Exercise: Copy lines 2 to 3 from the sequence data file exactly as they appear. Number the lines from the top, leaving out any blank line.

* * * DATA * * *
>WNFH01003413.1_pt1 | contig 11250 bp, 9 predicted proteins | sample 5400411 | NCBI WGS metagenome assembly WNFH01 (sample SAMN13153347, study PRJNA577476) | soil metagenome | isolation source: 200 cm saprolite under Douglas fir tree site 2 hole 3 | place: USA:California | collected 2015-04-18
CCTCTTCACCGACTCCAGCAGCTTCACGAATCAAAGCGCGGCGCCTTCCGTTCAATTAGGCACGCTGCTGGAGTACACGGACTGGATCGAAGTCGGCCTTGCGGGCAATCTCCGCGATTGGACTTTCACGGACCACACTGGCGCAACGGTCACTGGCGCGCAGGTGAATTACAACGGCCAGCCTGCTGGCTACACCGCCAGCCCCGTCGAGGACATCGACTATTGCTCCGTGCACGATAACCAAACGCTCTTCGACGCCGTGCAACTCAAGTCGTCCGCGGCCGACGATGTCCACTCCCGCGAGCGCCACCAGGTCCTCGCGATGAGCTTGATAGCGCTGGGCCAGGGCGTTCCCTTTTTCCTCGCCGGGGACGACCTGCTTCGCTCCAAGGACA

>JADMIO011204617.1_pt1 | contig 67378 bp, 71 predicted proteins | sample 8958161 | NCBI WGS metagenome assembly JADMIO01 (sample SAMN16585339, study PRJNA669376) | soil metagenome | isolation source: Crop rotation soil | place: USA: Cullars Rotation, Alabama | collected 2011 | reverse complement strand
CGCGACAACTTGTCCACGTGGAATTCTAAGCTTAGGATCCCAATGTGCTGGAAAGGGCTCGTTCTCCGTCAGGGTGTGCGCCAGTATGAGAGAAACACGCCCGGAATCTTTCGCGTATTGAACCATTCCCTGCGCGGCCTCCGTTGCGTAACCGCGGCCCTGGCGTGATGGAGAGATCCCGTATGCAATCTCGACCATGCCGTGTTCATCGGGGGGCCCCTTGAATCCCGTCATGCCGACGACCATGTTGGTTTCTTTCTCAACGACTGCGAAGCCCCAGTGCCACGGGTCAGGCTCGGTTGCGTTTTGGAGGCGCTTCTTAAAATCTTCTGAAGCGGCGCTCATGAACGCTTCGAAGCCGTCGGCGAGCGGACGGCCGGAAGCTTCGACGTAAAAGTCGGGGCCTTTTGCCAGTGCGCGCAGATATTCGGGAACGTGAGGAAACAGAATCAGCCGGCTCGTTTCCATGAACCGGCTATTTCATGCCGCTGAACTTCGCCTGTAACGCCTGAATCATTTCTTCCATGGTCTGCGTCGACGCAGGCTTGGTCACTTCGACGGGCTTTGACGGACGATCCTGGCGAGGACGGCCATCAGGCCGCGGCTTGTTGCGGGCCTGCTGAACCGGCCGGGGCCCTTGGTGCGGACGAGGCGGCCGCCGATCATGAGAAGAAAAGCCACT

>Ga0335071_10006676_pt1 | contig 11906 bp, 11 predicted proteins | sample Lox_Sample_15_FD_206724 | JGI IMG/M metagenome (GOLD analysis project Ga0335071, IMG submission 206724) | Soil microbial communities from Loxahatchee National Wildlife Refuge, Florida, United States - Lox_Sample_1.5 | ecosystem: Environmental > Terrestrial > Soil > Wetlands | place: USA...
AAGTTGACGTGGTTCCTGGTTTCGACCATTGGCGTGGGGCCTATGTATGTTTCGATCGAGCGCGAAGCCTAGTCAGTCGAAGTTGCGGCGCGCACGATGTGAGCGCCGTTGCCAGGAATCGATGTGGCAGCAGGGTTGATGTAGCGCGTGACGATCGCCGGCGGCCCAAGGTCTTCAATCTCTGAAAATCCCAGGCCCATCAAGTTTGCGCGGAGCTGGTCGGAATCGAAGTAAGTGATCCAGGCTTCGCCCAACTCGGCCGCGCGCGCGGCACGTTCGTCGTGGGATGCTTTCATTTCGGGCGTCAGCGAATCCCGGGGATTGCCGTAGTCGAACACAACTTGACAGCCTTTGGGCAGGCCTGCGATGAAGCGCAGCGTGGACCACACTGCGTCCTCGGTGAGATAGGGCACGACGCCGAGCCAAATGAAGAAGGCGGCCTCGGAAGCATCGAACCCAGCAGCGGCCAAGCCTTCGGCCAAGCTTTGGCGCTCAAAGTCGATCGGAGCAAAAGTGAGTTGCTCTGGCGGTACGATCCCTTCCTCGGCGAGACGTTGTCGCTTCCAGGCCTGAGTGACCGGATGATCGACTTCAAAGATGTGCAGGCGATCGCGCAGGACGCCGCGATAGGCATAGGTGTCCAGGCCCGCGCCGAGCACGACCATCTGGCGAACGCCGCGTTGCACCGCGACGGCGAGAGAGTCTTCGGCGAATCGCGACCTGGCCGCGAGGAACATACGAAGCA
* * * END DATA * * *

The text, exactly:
CCTCTTCACCGACTCCAGCAGCTTCACGAATCAAAGCGCGGCGCCTTCCGTTCAATTAGGCACGCTGCTGGAGTACACGGACTGGATCGAAGTCGGCCTTGCGGGCAATCTCCGCGATTGGACTTTCACGGACCACACTGGCGCAACGGTCACTGGCGCGCAGGTGAATTACAACGGCCAGCCTGCTGGCTACACCGCCAGCCCCGTCGAGGACATCGACTATTGCTCCGTGCACGATAACCAAACGCTCTTCGACGCCGTGCAACTCAAGTCGTCCGCGGCCGACGATGTCCACTCCCGCGAGCGCCACCAGGTCCTCGCGATGAGCTTGATAGCGCTGGGCCAGGGCGTTCCCTTTTTCCTCGCCGGGGACGACCTGCTTCGCTCCAAGGACA

>JADMIO011204617.1_pt1 | contig 67378 bp, 71 predicted proteins | sample 8958161 | NCBI WGS metagenome assembly JADMIO01 (sample SAMN16585339, study PRJNA669376) | soil metagenome | isolation source: Crop rotation soil | place: USA: Cullars Rotation, Alabama | collected 2011 | reverse complement strand